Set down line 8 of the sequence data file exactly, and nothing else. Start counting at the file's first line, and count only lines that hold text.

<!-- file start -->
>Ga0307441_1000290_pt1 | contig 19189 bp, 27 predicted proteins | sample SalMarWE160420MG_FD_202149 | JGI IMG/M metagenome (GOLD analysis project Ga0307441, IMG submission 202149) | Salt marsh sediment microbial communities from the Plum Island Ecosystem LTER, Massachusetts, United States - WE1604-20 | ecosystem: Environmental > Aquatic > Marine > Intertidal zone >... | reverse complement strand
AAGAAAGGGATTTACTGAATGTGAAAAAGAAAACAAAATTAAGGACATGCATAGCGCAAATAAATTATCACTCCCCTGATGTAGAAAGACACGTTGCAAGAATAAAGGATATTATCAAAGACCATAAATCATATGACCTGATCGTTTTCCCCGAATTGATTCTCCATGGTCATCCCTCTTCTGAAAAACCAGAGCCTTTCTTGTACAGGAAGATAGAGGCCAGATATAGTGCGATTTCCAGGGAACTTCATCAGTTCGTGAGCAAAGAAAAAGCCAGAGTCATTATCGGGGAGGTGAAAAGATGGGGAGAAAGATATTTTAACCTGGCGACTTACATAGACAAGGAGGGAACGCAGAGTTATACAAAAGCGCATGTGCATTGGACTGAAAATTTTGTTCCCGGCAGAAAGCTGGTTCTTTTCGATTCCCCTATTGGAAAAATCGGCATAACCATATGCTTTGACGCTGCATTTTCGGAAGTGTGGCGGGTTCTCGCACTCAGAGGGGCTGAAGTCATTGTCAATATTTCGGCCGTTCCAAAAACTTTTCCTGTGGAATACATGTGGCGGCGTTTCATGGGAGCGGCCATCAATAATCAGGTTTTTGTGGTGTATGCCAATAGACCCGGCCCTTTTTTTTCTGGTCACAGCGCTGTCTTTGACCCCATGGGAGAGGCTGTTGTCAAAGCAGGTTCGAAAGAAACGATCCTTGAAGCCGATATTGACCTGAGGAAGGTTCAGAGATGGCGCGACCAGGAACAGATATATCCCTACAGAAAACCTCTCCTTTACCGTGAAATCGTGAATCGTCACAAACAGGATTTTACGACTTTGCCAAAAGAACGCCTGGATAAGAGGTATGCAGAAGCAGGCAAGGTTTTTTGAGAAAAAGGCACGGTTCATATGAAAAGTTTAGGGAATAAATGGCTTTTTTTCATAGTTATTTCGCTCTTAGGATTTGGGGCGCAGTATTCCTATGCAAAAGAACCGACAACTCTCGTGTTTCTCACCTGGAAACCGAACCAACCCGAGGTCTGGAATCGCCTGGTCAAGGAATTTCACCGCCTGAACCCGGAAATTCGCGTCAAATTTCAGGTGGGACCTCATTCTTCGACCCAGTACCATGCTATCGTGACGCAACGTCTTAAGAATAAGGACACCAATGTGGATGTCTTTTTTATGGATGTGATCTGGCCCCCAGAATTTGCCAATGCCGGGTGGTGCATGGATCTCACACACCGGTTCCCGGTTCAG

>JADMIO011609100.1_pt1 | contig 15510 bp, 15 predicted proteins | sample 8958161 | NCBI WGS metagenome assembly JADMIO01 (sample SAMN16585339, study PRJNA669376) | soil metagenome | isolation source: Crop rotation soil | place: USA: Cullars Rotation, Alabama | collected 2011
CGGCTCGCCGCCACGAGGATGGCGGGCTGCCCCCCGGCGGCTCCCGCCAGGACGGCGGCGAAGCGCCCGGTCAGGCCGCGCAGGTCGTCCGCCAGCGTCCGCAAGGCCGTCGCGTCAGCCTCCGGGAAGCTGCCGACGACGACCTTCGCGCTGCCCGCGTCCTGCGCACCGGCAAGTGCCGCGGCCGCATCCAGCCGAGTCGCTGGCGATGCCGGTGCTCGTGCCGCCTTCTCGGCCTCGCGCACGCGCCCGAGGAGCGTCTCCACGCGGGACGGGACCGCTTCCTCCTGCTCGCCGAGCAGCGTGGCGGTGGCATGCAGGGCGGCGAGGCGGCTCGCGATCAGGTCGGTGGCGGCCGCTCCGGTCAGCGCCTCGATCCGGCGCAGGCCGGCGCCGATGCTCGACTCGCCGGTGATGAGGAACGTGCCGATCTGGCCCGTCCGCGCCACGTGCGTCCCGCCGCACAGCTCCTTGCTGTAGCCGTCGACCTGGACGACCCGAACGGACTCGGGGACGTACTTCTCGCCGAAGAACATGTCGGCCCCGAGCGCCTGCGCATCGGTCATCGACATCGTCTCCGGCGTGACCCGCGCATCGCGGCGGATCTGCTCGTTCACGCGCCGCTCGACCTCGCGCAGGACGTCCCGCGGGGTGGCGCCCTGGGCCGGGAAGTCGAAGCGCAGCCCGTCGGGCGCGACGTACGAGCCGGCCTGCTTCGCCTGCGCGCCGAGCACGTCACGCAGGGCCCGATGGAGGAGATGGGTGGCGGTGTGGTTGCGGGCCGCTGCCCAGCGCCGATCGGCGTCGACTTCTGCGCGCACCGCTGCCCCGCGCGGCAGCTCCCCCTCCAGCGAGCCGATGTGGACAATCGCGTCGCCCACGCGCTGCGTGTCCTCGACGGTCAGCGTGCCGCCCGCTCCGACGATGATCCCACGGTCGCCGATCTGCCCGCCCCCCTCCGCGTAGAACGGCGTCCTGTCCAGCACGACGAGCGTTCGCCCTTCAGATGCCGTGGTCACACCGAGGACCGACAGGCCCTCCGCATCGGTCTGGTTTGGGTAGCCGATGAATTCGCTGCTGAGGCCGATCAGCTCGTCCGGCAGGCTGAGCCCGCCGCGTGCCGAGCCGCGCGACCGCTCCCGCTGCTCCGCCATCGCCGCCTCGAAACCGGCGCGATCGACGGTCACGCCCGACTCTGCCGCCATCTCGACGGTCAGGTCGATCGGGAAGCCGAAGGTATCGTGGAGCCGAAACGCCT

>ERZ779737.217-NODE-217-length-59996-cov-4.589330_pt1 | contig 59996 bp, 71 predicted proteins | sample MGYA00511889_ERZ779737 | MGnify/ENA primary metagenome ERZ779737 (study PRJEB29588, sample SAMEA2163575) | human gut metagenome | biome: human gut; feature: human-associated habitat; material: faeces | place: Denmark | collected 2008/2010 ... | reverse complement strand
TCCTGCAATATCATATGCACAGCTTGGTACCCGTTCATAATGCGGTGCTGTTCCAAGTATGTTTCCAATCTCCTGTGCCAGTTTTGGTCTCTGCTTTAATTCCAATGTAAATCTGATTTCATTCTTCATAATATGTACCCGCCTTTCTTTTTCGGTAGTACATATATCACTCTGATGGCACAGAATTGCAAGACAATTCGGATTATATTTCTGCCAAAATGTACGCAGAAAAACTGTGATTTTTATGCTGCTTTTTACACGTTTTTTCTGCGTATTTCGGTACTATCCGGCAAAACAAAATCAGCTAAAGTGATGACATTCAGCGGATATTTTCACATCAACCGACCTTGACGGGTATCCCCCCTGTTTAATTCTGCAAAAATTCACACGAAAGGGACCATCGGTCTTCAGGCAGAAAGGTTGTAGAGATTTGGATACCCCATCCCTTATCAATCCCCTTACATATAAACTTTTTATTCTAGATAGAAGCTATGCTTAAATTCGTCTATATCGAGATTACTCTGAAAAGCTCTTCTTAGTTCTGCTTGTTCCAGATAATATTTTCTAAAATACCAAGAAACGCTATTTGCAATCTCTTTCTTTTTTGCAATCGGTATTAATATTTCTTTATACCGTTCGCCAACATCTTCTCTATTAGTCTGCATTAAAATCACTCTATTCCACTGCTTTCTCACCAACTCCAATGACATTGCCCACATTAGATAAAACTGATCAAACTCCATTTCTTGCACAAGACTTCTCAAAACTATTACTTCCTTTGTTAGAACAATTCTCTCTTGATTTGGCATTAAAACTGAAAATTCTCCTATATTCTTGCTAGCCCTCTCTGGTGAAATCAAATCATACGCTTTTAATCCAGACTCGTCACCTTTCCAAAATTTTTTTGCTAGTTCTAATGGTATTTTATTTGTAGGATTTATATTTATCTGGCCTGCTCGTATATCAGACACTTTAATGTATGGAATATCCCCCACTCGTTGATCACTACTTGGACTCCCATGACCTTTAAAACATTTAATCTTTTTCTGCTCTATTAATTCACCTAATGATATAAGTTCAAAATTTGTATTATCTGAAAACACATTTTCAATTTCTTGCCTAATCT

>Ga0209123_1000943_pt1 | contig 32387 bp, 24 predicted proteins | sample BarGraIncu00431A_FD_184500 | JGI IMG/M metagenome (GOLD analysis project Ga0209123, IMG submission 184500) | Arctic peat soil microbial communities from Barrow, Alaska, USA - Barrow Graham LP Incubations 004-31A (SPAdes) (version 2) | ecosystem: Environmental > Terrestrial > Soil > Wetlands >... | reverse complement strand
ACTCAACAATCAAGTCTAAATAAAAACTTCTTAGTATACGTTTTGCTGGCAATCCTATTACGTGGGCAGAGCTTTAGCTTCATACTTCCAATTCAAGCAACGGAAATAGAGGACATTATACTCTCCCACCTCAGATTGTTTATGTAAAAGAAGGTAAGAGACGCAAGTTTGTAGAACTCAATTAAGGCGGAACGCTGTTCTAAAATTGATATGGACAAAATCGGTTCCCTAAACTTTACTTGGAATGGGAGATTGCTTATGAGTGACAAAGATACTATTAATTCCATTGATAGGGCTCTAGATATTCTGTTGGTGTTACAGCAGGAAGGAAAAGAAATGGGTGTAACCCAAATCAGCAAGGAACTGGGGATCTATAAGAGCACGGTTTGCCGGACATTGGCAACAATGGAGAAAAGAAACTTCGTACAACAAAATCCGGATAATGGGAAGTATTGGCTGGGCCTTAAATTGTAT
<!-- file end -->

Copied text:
ACTCAACAATCAAGTCTAAATAAAAACTTCTTAGTATACGTTTTGCTGGCAATCCTATTACGTGGGCAGAGCTTTAGCTTCATACTTCCAATTCAAGCAACGGAAATAGAGGACATTATACTCTCCCACCTCAGATTGTTTATGTAAAAGAAGGTAAGAGACGCAAGTTTGTAGAACTCAATTAAGGCGGAACGCTGTTCTAAAATTGATATGGACAAAATCGGTTCCCTAAACTTTACTTGGAATGGGAGATTGCTTATGAGTGACAAAGATACTATTAATTCCATTGATAGGGCTCTAGATATTCTGTTGGTGTTACAGCAGGAAGGAAAAGAAATGGGTGTAACCCAAATCAGCAAGGAACTGGGGATCTATAAGAGCACGGTTTGCCGGACATTGGCAACAATGGAGAAAAGAAACTTCGTACAACAAAATCCGGATAATGGGAAGTATTGGCTGGGCCTTAAATTGTAT